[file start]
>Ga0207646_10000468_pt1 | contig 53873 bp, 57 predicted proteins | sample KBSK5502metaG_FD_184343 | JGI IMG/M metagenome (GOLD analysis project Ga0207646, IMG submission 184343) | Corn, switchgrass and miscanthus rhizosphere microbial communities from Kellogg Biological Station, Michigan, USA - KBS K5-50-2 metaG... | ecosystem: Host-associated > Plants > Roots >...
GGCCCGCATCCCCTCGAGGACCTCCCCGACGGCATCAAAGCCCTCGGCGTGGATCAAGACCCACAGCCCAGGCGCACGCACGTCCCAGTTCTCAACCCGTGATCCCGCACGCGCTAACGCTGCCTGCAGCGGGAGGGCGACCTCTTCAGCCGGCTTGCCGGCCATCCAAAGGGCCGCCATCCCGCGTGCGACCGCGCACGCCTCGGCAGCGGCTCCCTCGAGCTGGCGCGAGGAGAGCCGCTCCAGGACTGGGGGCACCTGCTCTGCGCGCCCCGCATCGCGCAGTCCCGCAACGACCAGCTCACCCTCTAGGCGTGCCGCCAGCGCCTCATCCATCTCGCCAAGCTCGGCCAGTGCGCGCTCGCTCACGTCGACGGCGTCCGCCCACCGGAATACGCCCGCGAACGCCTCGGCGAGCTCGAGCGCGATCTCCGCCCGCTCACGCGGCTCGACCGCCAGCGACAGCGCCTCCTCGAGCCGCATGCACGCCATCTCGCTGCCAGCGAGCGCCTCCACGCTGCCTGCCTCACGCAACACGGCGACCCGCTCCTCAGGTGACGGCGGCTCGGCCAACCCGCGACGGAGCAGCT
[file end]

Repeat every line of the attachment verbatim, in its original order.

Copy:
>Ga0207646_10000468_pt1 | contig 53873 bp, 57 predicted proteins | sample KBSK5502metaG_FD_184343 | JGI IMG/M metagenome (GOLD analysis project Ga0207646, IMG submission 184343) | Corn, switchgrass and miscanthus rhizosphere microbial communities from Kellogg Biological Station, Michigan, USA - KBS K5-50-2 metaG... | ecosystem: Host-associated > Plants > Roots >...
GGCCCGCATCCCCTCGAGGACCTCCCCGACGGCATCAAAGCCCTCGGCGTGGATCAAGACCCACAGCCCAGGCGCACGCACGTCCCAGTTCTCAACCCGTGATCCCGCACGCGCTAACGCTGCCTGCAGCGGGAGGGCGACCTCTTCAGCCGGCTTGCCGGCCATCCAAAGGGCCGCCATCCCGCGTGCGACCGCGCACGCCTCGGCAGCGGCTCCCTCGAGCTGGCGCGAGGAGAGCCGCTCCAGGACTGGGGGCACCTGCTCTGCGCGCCCCGCATCGCGCAGTCCCGCAACGACCAGCTCACCCTCTAGGCGTGCCGCCAGCGCCTCATCCATCTCGCCAAGCTCGGCCAGTGCGCGCTCGCTCACGTCGACGGCGTCCGCCCACCGGAATACGCCCGCGAACGCCTCGGCGAGCTCGAGCGCGATCTCCGCCCGCTCACGCGGCTCGACCGCCAGCGACAGCGCCTCCTCGAGCCGCATGCACGCCATCTCGCTGCCAGCGAGCGCCTCCACGCTGCCTGCCTCACGCAACACGGCGACCCGCTCCTCAGGTGACGGCGGCTCGGCCAACCCGCGACGGAGCAGCT